Prague, 26 November 2002 (RFE/RL) -- Three of the people named by Turkmen President Saparmurat Niyazov (pictured) as the organizers of an attempt on his life contacted RFE/RL's Turkmen Service today to deny the charge. Niyazov's motorcade came under fire yesterday morning in downtown Ashgabat as the Turkmen president traveled to work. Niyazov was not hurt, though one policeman and several bystanders were injured during the exchange of fire.
Niyazov said shortly afterward that former Deputy Agriculture Minister Sapar Iklymov planned the attack. Niyazov said Iklymov was helped by former Foreign Minister Boris Shikhmuradov, former National Bank chief Khudaiberdy Orazov, and former Ambassador to Turkey Nurmukhammed Khanamov.
All four currently live outside Turkmenistan. Orazov, Khanamov, and Iklymov denied having any part in the attack.
Orazov questioned whether it really was an assassination attempt, noting that it was common knowledge that Niyazov's vehicles are double-armor plated. He said any attempt to kill Niyazov by using machine guns, as the attackers did, would therefore be futile. Orazov also questioned why the attackers let Niyazov's car pass by before they started their attack.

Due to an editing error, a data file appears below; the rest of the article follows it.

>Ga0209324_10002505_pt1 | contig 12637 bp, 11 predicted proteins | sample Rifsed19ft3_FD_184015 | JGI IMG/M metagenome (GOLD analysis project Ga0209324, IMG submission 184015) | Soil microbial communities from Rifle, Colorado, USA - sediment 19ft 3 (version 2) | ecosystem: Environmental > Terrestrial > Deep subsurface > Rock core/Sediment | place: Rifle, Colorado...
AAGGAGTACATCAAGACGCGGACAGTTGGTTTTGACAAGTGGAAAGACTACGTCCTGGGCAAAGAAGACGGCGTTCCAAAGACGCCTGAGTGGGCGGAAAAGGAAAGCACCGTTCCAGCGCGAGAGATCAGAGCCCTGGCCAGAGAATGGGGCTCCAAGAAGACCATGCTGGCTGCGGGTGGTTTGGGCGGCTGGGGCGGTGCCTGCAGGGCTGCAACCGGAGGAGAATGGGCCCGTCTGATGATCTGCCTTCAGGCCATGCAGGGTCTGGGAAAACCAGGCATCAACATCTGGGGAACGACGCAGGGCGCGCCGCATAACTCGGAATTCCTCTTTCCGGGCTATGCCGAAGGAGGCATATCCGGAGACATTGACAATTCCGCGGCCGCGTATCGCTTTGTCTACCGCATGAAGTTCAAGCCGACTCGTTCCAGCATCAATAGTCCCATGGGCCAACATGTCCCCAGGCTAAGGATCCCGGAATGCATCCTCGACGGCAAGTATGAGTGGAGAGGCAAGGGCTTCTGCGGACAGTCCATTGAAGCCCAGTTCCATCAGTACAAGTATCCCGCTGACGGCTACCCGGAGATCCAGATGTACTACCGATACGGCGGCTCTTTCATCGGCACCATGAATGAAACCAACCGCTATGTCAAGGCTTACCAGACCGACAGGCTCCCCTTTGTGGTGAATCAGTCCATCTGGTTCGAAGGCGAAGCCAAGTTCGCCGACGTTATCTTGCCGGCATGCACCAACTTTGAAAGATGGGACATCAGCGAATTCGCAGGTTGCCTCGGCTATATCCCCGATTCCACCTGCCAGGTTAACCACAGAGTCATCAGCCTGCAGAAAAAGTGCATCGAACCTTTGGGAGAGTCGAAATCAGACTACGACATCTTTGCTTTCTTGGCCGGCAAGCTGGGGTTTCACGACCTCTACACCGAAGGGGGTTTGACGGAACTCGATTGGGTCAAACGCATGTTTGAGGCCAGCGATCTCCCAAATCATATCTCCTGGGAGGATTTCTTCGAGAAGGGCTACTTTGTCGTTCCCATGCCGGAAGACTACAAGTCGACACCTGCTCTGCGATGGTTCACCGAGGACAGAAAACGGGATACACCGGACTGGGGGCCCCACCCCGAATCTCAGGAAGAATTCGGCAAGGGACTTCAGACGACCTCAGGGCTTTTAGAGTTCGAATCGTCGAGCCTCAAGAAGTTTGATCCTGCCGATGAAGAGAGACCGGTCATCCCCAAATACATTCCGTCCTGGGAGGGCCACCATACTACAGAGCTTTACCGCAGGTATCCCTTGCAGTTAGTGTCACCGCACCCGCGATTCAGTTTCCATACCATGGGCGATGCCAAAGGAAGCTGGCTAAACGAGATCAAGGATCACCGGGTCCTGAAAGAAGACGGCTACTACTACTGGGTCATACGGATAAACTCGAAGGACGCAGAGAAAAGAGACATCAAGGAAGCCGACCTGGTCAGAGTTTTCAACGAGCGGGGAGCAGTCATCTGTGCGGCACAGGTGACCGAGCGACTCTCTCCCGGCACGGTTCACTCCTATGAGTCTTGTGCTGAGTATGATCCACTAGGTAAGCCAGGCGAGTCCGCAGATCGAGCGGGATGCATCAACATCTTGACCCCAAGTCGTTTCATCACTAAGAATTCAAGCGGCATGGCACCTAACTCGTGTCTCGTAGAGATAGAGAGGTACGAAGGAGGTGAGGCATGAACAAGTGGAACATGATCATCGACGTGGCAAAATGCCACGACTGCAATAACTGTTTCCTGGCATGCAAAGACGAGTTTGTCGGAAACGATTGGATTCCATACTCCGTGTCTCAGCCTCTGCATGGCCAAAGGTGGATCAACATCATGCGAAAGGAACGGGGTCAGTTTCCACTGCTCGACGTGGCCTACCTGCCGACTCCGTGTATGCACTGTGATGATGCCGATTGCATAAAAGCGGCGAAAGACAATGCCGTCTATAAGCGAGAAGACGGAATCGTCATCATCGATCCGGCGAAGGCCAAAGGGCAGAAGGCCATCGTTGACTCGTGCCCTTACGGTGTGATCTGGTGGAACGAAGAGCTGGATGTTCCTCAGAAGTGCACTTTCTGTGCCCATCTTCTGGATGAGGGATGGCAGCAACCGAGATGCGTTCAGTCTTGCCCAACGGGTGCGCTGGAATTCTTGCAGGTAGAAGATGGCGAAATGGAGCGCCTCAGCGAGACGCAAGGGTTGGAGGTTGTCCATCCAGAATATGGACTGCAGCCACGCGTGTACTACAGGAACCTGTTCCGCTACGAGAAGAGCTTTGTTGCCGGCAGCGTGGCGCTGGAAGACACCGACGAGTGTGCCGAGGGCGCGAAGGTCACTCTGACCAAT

Turkmen authorities claimed today to have detained 16 people, four of them ethnic Georgians, in connection with the assassination attempt. The Russian human rights organization Memorial said the accurate figure was closer to 100. Iklymov said many of those arrested are his relatives.
Earler today, Niyazov's spokesman said Russia played a role in the failed assassination attempt on Niyazov yesterday. Serdar Durdiev said the orders to kill Niyazov came from abroad. Durdiev said he could not say for certain the order came from Russia, but the Reuters news agency quotes him as saying he is certain "political activists in Russia" are protecting "organizers and motivators."